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Mobile Security Action Plan

Use of personal devices at work have increased phenomenally with the onset of 'Bring your own device' common in many work environments. This approach enables enterprises to reduce IT capex spending for providing and maintaining technological resources. On the flip side, this trend introduces new security risks to an organization and requires a company to enact measures to prevent damage.

Third-party storage devices such as smartphones or USB's are primary catalysts of valuable data leakage. A simple click can create vulnerabilities that hackers could gain access to login credentials or even bank account credentials.




Here are few ways in which malware can potentially infect mobile devices:


  • Malicious apps – These involve using pirated tools to create malicious codes. Once downloaded, these compromised apps can steal sensitive data or damage the device.

  • Devices with vulnerable operating systems Mobile devices that are not regularly updated may contain vulnerabilities. However, by running regular updates, those vulnerabilities could be patched.

  • Opening spam emails, text messages, and voice mail- By opening unidentified links you will be creating a doorway for cyber-attacks like SMiShing attacks (through SMS). These attacks create backdoors to carryout phishing expeditions.

  • Connecting to unsecure Wi-Fi/ URL’s By accessing unprotected or fake internet connections, typically found in public places, or browsing insecure websites, you may expose your mobile device to man-in-the-middle attacks

Research studies on mobile vulnerabilities revealed that 38% of iOS mobile applications and 43% of Android applications contained high-risk vulnerabilities. Most of these vulnerabilities are catalyzed due to device security mechanism weaknesses. Out of these discrepancies, 74% found in iOS and 57% in Android apps.

These statistics should not be taken lightly. They should serve as a warning to administer policies and controls when utilizing personal mobile devices for work. It's best to evaluate the following aspects that will help shape policy goals to implement regulations.


  • Tasks employees will be permitted to carry out from personal devices.

  • Services that will give access to, and data exposure caps within those services.

  • Accessibility limits the employee may demand over their devices.

  • Ways to resolve issues on non compliant end users.

The correct combination of device ownership, management, and technical control can mitigate risk arising from vulnerabilities by taking these factors into account. In the next section, we will discuss two main technological approaches by which mobile security management can be implemented.


Mobile Device and Application Management

Most of the early mobile security management suites were developed to secure the device itself. They were known as Mobile Device Management (MDM). This method does little to separate personal information and apps from company data. Even worse, it often leads to data loss.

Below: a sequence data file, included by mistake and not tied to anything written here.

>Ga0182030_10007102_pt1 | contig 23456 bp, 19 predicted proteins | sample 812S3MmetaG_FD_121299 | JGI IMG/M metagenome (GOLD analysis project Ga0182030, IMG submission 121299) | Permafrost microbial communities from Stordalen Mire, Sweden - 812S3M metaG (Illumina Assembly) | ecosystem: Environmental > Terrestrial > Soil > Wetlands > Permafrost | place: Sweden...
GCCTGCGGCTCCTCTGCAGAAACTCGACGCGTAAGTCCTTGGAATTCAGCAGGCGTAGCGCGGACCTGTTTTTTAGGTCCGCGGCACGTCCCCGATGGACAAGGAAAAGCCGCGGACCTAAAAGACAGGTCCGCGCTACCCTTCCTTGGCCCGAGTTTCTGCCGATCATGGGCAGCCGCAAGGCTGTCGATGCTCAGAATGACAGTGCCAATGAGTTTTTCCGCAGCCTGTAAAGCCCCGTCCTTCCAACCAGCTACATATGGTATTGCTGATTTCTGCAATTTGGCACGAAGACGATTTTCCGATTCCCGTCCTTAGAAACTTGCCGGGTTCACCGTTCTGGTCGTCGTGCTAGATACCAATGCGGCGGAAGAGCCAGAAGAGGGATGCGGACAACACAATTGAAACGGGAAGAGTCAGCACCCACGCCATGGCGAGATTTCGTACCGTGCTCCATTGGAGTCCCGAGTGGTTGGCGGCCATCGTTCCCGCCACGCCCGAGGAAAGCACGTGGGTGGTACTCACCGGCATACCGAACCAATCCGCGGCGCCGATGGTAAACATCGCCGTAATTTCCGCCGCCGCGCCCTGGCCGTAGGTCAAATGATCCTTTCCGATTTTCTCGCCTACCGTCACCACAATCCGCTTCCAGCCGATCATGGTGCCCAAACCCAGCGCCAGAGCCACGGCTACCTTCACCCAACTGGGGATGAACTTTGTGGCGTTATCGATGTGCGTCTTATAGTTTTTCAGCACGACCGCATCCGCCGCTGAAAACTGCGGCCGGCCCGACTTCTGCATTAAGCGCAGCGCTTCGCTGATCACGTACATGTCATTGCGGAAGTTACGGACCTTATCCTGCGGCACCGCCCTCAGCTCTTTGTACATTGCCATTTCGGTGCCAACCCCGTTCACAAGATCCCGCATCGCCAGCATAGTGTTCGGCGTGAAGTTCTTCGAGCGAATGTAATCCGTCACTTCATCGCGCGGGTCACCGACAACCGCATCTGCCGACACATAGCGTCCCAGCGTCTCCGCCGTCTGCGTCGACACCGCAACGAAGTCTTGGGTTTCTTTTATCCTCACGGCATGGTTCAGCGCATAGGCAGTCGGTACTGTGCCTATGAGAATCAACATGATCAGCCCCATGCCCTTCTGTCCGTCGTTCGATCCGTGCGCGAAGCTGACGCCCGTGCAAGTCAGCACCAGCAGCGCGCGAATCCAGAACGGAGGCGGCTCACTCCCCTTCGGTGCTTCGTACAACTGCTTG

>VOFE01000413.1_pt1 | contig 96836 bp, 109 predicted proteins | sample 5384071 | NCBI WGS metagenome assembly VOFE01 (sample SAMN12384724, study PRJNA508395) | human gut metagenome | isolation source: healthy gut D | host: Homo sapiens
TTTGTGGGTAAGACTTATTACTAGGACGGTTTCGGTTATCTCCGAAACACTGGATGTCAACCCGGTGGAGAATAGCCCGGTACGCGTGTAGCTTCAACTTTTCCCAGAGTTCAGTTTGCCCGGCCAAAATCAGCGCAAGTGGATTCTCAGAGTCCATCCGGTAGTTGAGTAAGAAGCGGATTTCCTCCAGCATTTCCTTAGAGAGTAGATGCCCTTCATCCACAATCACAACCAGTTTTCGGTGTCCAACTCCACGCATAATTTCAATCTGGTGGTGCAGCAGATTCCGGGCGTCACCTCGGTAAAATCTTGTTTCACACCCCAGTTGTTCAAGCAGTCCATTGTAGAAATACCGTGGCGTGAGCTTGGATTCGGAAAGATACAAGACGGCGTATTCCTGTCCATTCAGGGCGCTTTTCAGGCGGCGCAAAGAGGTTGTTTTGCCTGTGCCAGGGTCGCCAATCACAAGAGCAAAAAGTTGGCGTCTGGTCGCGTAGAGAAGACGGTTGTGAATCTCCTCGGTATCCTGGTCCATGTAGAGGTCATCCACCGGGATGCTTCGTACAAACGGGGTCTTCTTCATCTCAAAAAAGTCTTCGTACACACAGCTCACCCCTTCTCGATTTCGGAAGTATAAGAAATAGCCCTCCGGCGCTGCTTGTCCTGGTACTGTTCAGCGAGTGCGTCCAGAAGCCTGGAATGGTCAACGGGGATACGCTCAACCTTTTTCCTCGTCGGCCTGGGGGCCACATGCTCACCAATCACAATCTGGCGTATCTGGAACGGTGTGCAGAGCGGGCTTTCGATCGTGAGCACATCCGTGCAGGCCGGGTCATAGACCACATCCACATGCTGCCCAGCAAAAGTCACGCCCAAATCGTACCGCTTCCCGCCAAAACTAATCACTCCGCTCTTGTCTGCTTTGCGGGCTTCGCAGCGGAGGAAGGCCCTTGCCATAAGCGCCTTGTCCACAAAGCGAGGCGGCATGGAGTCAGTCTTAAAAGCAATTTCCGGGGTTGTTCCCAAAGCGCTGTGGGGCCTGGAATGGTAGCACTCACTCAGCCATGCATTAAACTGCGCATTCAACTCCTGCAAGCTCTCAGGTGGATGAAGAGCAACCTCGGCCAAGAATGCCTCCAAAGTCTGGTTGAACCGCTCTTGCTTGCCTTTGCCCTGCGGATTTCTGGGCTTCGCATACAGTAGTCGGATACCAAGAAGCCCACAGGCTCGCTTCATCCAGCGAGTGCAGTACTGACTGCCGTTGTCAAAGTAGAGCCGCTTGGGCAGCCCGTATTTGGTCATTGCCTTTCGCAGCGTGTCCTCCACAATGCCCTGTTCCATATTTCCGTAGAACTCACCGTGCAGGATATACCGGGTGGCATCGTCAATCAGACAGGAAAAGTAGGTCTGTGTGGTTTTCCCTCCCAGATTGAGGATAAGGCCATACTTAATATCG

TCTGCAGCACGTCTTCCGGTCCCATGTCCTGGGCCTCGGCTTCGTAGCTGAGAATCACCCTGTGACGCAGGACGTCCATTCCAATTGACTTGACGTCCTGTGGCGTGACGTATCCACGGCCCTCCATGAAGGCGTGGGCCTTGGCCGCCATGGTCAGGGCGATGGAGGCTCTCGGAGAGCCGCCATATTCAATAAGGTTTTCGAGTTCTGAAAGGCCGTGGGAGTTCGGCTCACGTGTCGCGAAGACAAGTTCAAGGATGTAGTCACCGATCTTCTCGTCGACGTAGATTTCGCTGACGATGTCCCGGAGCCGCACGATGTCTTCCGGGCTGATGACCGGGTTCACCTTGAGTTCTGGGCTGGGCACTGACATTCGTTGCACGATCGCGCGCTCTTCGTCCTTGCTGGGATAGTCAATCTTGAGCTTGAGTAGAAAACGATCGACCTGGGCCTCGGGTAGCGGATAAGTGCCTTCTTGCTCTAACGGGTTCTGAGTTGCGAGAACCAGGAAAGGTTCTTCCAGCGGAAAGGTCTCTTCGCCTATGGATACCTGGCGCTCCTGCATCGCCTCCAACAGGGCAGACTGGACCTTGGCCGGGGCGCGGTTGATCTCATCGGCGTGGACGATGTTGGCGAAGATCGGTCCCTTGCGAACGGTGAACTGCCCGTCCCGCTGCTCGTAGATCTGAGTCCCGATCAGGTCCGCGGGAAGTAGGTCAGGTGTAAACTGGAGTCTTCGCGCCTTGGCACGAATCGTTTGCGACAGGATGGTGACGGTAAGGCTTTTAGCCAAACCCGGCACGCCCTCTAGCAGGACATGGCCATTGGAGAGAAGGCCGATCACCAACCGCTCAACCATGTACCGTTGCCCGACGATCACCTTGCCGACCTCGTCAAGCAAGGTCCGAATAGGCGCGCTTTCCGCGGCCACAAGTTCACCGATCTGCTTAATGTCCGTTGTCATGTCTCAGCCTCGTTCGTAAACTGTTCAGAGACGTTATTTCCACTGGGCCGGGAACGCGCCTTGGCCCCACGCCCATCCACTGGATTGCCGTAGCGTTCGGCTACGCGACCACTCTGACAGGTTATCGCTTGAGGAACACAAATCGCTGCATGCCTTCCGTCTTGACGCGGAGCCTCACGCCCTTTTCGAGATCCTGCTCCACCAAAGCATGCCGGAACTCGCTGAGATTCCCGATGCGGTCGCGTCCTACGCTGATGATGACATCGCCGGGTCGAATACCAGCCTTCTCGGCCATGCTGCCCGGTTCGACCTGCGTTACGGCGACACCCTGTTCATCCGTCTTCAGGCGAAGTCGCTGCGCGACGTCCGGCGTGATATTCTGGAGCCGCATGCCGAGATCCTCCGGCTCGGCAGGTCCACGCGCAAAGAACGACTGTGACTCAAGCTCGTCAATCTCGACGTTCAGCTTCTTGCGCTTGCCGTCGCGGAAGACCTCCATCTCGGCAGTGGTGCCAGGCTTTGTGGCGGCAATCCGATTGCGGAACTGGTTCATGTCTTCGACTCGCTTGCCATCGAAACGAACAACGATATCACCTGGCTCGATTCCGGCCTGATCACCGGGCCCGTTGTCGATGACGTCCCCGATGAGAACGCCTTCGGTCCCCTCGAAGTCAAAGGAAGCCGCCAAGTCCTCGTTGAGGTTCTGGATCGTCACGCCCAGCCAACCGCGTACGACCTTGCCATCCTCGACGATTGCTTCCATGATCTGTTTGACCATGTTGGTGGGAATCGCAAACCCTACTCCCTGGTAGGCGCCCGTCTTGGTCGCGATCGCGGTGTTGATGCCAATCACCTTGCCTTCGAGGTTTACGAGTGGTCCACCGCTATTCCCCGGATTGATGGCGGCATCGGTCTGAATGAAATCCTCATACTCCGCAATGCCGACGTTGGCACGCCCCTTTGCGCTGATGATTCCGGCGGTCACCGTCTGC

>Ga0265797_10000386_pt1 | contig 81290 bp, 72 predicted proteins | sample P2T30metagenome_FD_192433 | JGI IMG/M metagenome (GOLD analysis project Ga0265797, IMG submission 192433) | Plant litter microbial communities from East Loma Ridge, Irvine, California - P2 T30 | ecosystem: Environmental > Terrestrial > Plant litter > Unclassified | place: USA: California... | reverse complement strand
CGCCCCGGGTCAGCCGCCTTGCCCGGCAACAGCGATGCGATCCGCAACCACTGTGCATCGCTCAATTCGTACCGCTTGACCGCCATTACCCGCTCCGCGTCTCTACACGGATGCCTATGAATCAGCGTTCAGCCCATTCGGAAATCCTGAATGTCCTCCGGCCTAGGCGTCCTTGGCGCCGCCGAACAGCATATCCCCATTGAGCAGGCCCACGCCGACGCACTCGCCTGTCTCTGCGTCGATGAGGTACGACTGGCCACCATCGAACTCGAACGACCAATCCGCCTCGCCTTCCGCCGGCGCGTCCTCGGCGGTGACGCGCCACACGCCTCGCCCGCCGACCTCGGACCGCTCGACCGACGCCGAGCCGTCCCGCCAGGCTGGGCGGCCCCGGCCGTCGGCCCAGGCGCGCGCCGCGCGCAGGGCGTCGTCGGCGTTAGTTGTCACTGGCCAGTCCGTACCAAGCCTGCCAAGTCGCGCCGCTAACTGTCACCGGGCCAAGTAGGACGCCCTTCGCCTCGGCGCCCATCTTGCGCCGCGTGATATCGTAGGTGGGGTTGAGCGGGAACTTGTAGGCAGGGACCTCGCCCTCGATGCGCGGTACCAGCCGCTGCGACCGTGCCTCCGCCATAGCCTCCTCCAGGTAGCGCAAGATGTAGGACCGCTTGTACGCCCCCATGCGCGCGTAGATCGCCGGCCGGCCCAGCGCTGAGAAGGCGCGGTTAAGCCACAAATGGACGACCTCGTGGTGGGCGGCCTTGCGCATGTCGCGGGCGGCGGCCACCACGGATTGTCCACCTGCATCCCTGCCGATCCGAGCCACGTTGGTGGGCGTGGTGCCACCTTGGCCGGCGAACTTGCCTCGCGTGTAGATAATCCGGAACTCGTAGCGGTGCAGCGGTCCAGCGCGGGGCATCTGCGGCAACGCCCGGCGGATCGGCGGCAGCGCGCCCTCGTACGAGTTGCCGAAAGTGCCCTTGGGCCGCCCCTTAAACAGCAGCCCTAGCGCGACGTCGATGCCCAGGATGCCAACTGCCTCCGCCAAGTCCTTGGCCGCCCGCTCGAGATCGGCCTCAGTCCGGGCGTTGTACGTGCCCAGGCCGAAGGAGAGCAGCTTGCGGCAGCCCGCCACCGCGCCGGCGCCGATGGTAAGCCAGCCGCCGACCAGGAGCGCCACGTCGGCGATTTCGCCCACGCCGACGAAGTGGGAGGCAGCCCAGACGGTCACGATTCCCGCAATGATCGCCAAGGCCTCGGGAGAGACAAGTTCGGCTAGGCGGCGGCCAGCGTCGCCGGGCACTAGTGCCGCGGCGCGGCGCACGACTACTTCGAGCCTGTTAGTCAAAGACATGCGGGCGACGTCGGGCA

However, managing applications has overridden MDM shortcomings and has provided better solutions to curtail data loss. There are two main technical approaches that companies have adopted using this method.


1. COPE method



COPE abbreviates to corporate-owned/managed, personally enabled. This method allows the company to have full management over the employees' devices while allowing personal utility. This method is also feasible in situations where corporate-owned devices are at the disposal of employees.

When a mobile device is managed (in iOS terms "supervised") the organization that owns the device can install, update or restrict apps in the app store, filter web usage, configure WiFi settings, or block USB file transfers.



2. Personally owned, partially enterprise managed method

This method is a lighter device management approach. It enables some device-wide configuration policy enforcements and protects company data within apps or managed accounts.

The benefit of this method is that it does not require data wipes. But on the flip side, it doesn't provide as much data security since it gives only partial control. For instance, in iOS's, the company will restrict users from installing new configuration profiles that alter security settings.


Containerization

Companies opt for this method over app and data management since this method mainly avoid complete data wipes. Instead, IT administrators can carry out a selective data wipe, and in turn, data loss issues can be curtailed.

In this method, work-related tasks can be performed within an encrypted app facilitated by a Mobile Application Management service. Even though this method provides limited control over the device, it provides stronger control over the company's apps and data. These contained applications prohibit copy and paste actions across applications and enable device monitoring.




Furthermore, our priority partners such as Microsoft and Google have published guidance for enterprises to configure accessibility to Office 365 and G Suite, from personal devices:

Microsoft - Technical Guide: Office 365 UK Blueprint – BYOD Access Patterns

Google - 6 ways that G Suite helps IT admins safely use BYOD

How Can We Help?

At CSG Technologies, we can extend IT security and business continuity services tailored to fit your company's needs. Our team of professionals is highly efficient and consists of a wide range of experience in curtailing cyber threats for various enterprises. We can help your company implement a viable mobile action plan while ensuring your network security from vulnerabilities associated with BYOD practices.

Contact us today for more assistance.



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